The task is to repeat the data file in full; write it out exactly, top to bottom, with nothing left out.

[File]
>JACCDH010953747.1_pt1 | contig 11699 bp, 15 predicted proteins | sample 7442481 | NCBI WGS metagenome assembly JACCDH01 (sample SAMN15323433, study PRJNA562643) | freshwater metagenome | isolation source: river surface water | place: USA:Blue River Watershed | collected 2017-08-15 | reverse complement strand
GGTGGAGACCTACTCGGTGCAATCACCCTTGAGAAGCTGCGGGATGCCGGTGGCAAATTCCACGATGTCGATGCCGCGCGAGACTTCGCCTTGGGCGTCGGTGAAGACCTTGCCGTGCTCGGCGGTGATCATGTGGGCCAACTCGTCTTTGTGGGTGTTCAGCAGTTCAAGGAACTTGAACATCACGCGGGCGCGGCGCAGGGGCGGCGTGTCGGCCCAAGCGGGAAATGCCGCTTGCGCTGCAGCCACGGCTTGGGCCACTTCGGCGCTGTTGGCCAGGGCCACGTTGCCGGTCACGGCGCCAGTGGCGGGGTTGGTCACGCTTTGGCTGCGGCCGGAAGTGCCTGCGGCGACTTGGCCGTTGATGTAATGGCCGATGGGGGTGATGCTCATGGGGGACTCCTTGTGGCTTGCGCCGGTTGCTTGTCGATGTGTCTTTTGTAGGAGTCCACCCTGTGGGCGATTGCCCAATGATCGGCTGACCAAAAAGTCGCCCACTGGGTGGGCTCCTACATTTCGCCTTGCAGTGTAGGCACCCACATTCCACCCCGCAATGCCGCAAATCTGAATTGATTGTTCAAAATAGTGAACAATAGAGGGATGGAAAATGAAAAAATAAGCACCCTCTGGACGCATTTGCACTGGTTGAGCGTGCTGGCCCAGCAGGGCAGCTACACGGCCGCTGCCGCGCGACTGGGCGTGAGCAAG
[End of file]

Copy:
>JACCDH010953747.1_pt1 | contig 11699 bp, 15 predicted proteins | sample 7442481 | NCBI WGS metagenome assembly JACCDH01 (sample SAMN15323433, study PRJNA562643) | freshwater metagenome | isolation source: river surface water | place: USA:Blue River Watershed | collected 2017-08-15 | reverse complement strand
GGTGGAGACCTACTCGGTGCAATCACCCTTGAGAAGCTGCGGGATGCCGGTGGCAAATTCCACGATGTCGATGCCGCGCGAGACTTCGCCTTGGGCGTCGGTGAAGACCTTGCCGTGCTCGGCGGTGATCATGTGGGCCAACTCGTCTTTGTGGGTGTTCAGCAGTTCAAGGAACTTGAACATCACGCGGGCGCGGCGCAGGGGCGGCGTGTCGGCCCAAGCGGGAAATGCCGCTTGCGCTGCAGCCACGGCTTGGGCCACTTCGGCGCTGTTGGCCAGGGCCACGTTGCCGGTCACGGCGCCAGTGGCGGGGTTGGTCACGCTTTGGCTGCGGCCGGAAGTGCCTGCGGCGACTTGGCCGTTGATGTAATGGCCGATGGGGGTGATGCTCATGGGGGACTCCTTGTGGCTTGCGCCGGTTGCTTGTCGATGTGTCTTTTGTAGGAGTCCACCCTGTGGGCGATTGCCCAATGATCGGCTGACCAAAAAGTCGCCCACTGGGTGGGCTCCTACATTTCGCCTTGCAGTGTAGGCACCCACATTCCACCCCGCAATGCCGCAAATCTGAATTGATTGTTCAAAATAGTGAACAATAGAGGGATGGAAAATGAAAAAATAAGCACCCTCTGGACGCATTTGCACTGGTTGAGCGTGCTGGCCCAGCAGGGCAGCTACACGGCCGCTGCCGCGCGACTGGGCGTGAGCAAG